It seems several times a month, I get into an online conversation (sometimes on Facebook, much more often on Twitter), where I want to relate this story. But it’s too long for Twitter, and the main character (my youngest child) sure doesn’t want to have his Facebook friends see it. So I’m writing here, and that way I can link to it. Often.
This happened in Central Indiana in 1996; my youngest was 3, and my next youngest was about 5. I picked them up from daycare after work and headed to Wal-Mart, where we did a lot of our grocery shopping back then. We had a few items in the cart, and next on the list was breakfast cereal. We turned into the correct aisle, and there at the other end was another mom with her child, roughly in the same age bracket as my two. Only hers was stretched out full-length on the floor, shrieking and kicking and crying. She was standing over him, trying to get him to stop, failing miserably and getting angry. My two looked shocked; I stopped the cart at a distance and had a moment to pat myself on the back that my two were being so good and not making a scene. Ha!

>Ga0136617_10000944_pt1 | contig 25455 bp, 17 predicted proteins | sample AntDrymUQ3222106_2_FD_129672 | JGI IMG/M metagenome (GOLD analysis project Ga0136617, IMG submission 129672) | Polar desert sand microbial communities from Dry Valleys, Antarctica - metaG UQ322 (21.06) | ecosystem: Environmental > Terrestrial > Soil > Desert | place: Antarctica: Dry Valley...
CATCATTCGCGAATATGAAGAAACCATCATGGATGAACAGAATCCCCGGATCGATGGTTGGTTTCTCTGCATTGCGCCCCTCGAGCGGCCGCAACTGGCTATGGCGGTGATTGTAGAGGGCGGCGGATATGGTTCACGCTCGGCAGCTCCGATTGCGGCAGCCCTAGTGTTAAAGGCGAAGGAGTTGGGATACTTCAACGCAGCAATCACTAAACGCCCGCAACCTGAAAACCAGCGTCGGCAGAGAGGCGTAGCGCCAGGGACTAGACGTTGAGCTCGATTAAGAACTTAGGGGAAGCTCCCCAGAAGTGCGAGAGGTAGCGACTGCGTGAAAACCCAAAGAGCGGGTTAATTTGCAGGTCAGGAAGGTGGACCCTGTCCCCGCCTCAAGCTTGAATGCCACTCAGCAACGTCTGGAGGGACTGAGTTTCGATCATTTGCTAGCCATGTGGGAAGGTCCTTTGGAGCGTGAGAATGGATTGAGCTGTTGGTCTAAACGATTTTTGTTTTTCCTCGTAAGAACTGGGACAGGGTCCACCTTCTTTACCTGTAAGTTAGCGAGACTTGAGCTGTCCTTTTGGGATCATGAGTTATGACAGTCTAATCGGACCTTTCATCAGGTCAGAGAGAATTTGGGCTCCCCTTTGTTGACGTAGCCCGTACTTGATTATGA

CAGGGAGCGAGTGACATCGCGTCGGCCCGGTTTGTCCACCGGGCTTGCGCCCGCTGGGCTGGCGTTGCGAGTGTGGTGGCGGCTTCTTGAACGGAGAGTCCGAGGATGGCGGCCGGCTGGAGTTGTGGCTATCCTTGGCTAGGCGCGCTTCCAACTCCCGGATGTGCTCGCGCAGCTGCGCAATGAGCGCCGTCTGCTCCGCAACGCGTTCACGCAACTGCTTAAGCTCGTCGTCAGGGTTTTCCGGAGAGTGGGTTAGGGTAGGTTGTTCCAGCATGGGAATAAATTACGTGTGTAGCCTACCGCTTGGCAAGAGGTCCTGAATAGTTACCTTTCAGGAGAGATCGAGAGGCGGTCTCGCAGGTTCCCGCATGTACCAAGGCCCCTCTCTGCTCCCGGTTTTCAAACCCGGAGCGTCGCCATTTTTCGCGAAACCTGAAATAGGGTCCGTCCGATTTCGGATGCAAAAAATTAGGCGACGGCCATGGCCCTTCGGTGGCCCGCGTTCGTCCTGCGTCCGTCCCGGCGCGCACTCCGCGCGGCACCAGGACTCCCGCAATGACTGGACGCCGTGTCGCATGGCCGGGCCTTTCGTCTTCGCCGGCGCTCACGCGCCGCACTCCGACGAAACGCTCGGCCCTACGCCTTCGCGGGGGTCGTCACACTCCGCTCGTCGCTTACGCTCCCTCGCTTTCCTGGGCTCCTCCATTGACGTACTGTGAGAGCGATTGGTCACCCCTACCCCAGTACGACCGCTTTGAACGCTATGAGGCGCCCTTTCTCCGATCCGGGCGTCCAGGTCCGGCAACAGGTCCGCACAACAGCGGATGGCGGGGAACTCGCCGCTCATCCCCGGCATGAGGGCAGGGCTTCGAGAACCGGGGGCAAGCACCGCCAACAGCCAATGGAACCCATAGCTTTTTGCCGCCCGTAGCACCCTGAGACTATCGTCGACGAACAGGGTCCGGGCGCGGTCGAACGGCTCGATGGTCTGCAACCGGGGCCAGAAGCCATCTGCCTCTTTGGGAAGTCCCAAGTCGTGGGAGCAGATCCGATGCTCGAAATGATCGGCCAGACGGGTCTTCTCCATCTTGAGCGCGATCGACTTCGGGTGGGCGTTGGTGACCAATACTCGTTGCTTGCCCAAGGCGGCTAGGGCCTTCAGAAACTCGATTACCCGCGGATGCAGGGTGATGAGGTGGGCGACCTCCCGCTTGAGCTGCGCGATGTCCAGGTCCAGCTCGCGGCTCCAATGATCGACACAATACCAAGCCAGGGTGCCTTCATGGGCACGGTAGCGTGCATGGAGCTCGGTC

(I should probably explain here that I have two older children, so the younger ones have been exposed to films, games and television shows beyond their age level and understanding. Also, that it’s a favorite conversational game in our family to insert familiar lines of dialog when someone says something reminiscent of a favorite film. Got that?)
So the out-of-patience mother leans over her screaming son and shouts, “If you don’t stop that, I’m going to give you a spanking!” At which point my cherub sings out, in a faultless English accent, “A spanking! A spanking! And after the spanking, the oral sex!”
I have never moved with a grocery cart so fast in my life. I whipped around the corner and down two aisles over, with one child laughing maniacally while the other shouted, “Mommy, Mommy, we didn’t get any cereal! We need cereal!” “No, no, we don’t really need cereal, we weren’t going to get any cereal,” I insisted, trying to get far enough away that no one could connect my kid to the voice they’d almost certainly heard coming from the other direction. I took another corner and almost crashed into a cart coming the other way — the cart being in use by the wife of the president of the college where my husband and I both worked. Wow.
Fortunately, this was just as bad for her as for me; her grocery cart held nothing but large bottles of gin and vodka, and after a quick, awkward acknowledgement, we went our separate ways. We never spoke of it.
So that’s the story. You can find the relevant moment in Monty Python and the Holy Grail at the 5:20 mark here.